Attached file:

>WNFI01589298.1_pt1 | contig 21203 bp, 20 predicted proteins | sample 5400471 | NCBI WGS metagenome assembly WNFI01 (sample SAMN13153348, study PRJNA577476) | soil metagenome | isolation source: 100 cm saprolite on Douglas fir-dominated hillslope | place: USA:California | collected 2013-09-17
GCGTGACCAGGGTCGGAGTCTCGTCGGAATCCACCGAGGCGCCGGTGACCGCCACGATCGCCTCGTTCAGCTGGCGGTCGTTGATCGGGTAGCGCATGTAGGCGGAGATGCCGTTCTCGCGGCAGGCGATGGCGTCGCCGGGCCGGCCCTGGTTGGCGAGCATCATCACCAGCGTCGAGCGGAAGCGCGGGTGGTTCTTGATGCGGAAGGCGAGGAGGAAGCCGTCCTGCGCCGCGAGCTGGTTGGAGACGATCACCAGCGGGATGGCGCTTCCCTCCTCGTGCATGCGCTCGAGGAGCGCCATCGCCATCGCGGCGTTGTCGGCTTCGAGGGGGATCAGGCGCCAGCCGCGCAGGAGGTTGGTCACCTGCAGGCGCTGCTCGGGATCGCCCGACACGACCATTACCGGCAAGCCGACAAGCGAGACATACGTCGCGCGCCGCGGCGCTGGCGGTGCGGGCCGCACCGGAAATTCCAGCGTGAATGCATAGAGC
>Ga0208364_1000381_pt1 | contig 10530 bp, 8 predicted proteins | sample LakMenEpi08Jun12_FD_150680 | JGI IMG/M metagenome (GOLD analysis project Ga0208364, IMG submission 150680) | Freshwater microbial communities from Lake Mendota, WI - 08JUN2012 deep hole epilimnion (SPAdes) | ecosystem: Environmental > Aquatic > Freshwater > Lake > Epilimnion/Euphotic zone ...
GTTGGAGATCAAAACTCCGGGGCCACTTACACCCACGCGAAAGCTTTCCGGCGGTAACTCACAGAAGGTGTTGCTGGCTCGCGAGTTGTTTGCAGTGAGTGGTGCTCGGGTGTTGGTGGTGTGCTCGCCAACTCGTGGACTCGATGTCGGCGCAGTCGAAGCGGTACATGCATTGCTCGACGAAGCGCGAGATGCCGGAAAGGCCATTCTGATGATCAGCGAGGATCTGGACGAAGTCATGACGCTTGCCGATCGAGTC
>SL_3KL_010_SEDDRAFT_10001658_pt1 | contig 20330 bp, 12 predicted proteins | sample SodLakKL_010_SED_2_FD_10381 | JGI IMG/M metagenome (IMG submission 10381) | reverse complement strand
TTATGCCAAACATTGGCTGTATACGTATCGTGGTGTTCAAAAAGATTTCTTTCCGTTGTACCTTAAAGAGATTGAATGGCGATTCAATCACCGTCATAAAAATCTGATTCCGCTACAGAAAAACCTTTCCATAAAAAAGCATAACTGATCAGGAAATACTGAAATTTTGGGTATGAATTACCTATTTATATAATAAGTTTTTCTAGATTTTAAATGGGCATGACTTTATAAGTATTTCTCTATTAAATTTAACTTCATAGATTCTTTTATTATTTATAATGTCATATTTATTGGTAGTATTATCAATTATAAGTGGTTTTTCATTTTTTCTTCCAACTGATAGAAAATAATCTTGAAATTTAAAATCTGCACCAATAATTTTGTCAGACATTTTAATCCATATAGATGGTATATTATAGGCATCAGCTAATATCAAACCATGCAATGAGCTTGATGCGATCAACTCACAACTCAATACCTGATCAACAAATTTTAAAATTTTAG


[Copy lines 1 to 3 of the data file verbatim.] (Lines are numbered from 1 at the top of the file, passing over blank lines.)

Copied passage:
>WNFI01589298.1_pt1 | contig 21203 bp, 20 predicted proteins | sample 5400471 | NCBI WGS metagenome assembly WNFI01 (sample SAMN13153348, study PRJNA577476) | soil metagenome | isolation source: 100 cm saprolite on Douglas fir-dominated hillslope | place: USA:California | collected 2013-09-17
GCGTGACCAGGGTCGGAGTCTCGTCGGAATCCACCGAGGCGCCGGTGACCGCCACGATCGCCTCGTTCAGCTGGCGGTCGTTGATCGGGTAGCGCATGTAGGCGGAGATGCCGTTCTCGCGGCAGGCGATGGCGTCGCCGGGCCGGCCCTGGTTGGCGAGCATCATCACCAGCGTCGAGCGGAAGCGCGGGTGGTTCTTGATGCGGAAGGCGAGGAGGAAGCCGTCCTGCGCCGCGAGCTGGTTGGAGACGATCACCAGCGGGATGGCGCTTCCCTCCTCGTGCATGCGCTCGAGGAGCGCCATCGCCATCGCGGCGTTGTCGGCTTCGAGGGGGATCAGGCGCCAGCCGCGCAGGAGGTTGGTCACCTGCAGGCGCTGCTCGGGATCGCCCGACACGACCATTACCGGCAAGCCGACAAGCGAGACATACGTCGCGCGCCGCGGCGCTGGCGGTGCGGGCCGCACCGGAAATTCCAGCGTGAATGCATAGAGC
>Ga0208364_1000381_pt1 | contig 10530 bp, 8 predicted proteins | sample LakMenEpi08Jun12_FD_150680 | JGI IMG/M metagenome (GOLD analysis project Ga0208364, IMG submission 150680) | Freshwater microbial communities from Lake Mendota, WI - 08JUN2012 deep hole epilimnion (SPAdes) | ecosystem: Environmental > Aquatic > Freshwater > Lake > Epilimnion/Euphotic zone ...